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Utility computing promising, but proceed with caution

Utility computing looks promising, but proceed with caution.

Don't ask Rennie DiLoreto which operating systems power his company servers. He doesn't know and he doesn't care.

What he does know is that centralizing server resources through use of utility computing has produced huge dividends for ACF Environmental, his Richmond, Va.-based sales and distribution company. Two years ago, ACF turned over management of its data center functions, including hardware provisioning, software licensing, network maintenance, and storage, to Super-Server Inc., also of Richmond. It pays Super-Server a monthly fee to provide these discrete computing services on demand.

ACF's products include heavy fabric used in highway construction. Since opting to use a utility architecture, ACF sales have jumped. Salespeople in the field connect to Super-Server's highly secure data bunker to retrieve digital images, PowerPoint presentations and other files used to illustrate previous ACF projects. It's enabled salespeople to close sales more quickly, says DiLoreto.

"We wanted a system where anything that was of interest to all our sales people was always available. A lot of the tasks we're doing now we couldn't do before, because we had no way to centralize folders, files, and presentations," says DiLoreto. "We don't have an IT staff (so) this system has become the heart of the company."

Buying computing power on an as-needed basis potentially reduces risks and headaches of managing your IT resources. Network administrators don't have to worry about keeping networks tuned, justifying huge capital-equipment purchases, or managing software licenses/upgrades. Those mundane but important tasks instead fall to the service provider, enabling technical staff to focus more on business processes.

"Data center managers and IT people spend most of their time under the hood working on the engine, instead of driving the application. Utility computing gets them out of networking and into applying computers to solving business issues, like servicing customers better or boosting productivity," says Frank Butler, Super-Server's chief executive officer.

Companies like ACF still are a minority, though. Only about 15 percent of enterprises use some form utility computing now, says Carl Claunch, a vice president of research with Gartner Inc. By 2006, adoption should double to about 30 percent - a significant three-year increase, but still just a fraction of companies. "And the 15 percent who are doing it now are not using it for all of their datacenter operations, just for selected bits," says Claunch.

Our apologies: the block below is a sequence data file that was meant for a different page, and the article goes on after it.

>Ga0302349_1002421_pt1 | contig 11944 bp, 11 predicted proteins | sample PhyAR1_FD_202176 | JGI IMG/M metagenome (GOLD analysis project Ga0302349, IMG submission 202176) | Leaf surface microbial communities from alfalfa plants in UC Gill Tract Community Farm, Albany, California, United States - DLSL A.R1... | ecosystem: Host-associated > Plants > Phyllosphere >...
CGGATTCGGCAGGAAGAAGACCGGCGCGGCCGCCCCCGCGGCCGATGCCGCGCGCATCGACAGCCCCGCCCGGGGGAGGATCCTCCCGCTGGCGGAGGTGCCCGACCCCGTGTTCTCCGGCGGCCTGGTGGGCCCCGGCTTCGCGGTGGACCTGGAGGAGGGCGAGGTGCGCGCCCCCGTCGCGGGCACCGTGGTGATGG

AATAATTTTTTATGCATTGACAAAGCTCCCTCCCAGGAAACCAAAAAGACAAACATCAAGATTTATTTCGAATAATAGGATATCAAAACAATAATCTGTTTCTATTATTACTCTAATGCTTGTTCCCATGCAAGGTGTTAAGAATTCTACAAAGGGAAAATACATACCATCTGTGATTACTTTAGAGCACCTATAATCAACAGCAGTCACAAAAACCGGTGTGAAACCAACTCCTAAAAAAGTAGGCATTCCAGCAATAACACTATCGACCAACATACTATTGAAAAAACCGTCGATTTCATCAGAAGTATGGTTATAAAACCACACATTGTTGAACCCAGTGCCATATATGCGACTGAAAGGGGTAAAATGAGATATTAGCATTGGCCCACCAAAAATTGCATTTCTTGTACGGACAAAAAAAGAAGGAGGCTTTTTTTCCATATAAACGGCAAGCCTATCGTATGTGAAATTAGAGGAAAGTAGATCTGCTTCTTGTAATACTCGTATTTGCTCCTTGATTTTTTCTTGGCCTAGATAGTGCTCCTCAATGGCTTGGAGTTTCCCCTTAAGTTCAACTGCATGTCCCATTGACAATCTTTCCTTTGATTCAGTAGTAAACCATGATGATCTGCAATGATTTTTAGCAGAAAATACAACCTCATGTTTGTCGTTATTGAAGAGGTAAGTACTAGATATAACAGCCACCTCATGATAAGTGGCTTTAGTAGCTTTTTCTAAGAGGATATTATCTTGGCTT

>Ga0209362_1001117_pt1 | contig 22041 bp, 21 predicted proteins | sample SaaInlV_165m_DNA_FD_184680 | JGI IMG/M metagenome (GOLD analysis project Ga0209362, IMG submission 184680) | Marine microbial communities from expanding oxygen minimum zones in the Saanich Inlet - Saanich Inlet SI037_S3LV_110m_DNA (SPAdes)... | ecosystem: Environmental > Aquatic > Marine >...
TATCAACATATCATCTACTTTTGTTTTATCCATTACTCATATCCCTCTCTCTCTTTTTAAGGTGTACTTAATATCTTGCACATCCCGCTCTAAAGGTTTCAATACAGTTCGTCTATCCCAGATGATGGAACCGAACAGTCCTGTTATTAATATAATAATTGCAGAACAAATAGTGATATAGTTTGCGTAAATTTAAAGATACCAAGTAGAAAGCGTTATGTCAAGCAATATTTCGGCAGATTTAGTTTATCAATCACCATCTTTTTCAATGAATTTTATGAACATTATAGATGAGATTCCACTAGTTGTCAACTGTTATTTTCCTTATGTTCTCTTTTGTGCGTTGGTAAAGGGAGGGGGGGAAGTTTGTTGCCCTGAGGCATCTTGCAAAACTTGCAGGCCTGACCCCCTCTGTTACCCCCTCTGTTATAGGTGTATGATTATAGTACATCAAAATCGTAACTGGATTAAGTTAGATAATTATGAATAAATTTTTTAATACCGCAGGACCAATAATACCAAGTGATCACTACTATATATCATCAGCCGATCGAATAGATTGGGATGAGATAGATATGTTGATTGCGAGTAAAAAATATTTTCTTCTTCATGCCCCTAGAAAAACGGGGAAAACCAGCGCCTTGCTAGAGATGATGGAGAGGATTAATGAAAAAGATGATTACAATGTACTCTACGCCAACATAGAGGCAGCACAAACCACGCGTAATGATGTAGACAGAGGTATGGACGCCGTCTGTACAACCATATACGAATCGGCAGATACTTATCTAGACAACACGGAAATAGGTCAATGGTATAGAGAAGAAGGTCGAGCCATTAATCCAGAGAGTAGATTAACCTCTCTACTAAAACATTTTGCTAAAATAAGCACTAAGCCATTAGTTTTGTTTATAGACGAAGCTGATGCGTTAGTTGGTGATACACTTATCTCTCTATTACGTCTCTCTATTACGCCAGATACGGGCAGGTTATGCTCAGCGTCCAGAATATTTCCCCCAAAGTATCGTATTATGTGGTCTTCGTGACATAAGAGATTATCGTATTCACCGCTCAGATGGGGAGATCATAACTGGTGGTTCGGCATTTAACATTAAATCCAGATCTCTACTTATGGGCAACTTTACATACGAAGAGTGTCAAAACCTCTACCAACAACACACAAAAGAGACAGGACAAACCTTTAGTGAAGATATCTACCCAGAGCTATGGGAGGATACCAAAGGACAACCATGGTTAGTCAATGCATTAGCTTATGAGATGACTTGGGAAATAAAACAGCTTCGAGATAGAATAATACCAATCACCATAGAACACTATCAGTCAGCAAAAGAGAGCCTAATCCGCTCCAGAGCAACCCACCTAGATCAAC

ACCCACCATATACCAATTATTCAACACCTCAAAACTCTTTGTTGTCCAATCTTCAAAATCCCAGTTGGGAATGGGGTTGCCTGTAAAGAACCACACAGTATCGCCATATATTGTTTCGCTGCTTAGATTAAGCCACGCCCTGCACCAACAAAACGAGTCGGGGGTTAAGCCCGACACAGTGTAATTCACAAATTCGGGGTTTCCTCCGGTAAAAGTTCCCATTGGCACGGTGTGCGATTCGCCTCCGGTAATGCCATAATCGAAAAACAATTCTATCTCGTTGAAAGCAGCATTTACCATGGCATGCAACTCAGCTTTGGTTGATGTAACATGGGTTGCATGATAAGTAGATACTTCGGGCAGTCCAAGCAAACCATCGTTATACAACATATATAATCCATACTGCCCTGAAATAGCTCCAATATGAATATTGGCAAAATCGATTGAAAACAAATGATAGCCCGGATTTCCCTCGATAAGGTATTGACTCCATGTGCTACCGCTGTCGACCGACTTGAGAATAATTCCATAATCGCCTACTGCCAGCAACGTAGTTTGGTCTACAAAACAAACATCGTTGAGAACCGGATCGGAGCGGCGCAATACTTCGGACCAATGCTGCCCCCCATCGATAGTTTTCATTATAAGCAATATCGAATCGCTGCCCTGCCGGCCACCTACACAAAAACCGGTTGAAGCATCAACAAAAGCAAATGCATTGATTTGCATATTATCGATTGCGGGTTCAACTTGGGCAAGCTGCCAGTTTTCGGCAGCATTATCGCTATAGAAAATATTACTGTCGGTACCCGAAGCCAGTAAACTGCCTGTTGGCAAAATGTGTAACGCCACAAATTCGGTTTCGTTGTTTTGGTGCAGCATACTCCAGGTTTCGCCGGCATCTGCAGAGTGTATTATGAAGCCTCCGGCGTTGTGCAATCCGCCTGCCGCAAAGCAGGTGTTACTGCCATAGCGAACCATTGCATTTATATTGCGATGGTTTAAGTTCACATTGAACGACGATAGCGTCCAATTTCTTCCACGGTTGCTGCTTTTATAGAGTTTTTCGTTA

On the other hand, cash-strapped companies want to turn IT from a drain on expenses to a profit center. Many companies wind up paying for servers, data storage and other resources that they seldom use, just to be ready for spikes in demand. Rather than owning those assets, utility architectures enable you to virtualize servers, software, storage, networks, and services, analysts say.

"Companies are under cost pressures to be better managers of IT. If you tell them they can have an infrastructure that's more efficient, they're going to be receptive, but it's going to be an evolution, not a revolution," says John Madden, senior analyst with Summit Strategies of Boston, Mass.

Hoping to speed the evolutionary cycle, larger computing vendors are getting in on the action. Hewlett-Packard last year began offering its HP Utility Data Center product to accelerate commercial use of grid computing. Also, IBM's eLiza Project focuses on building autonomic computers that can recover from disruptions without human intervention. Sun continues to tout its N1 portfolio, a heterogeneous architecture that provisions computing, storage, and network resources based on varying demand for services. Microsoft Corp. tied its dynamic systems initiative to its unveiling of the Windows 2003 Server product.

Using a utility or dynamic architecture may help lower costs and alleviate IT headaches, but no enterprise should expect it to be a panacea, analysts say. Companies need to weigh the kind of data they want to turn over to a third-party vendor, which entails asking some hard questions about security, backup and facility access.

"Security is top of mind when you talk about these kinds of architectures. A lot of vendors are working to crack the code on that. Utility computing is about saving money, but it's also about making sure you have a secure IT environment," says Madden.

Some enterprises will want to protect high-value tools that differentiate them from competitors. "If you found something unique that IT enables you to do, and your competitors are going to take two extra days to ship things or their cost will be higher, then you would want to hang on to that highly commercially valuable information," says Claunch.

Some studies have placed resource utilization in enterprises as low as 5%. To that end, a host of software companies are scrimmaging for market share. They include VM Ware of Palo Alto, Calif., Egenera of Marlboro, Mass., OpsWare of Sunnyvale, Calif., Think Dynamics of Toronto, Canada, and others. Two other companies, Terrasping of Fremont, Calif., and Connectix Corp. of San Mateo, Calif., were purchased by Sun Microsystems and Microsoft, respectively.

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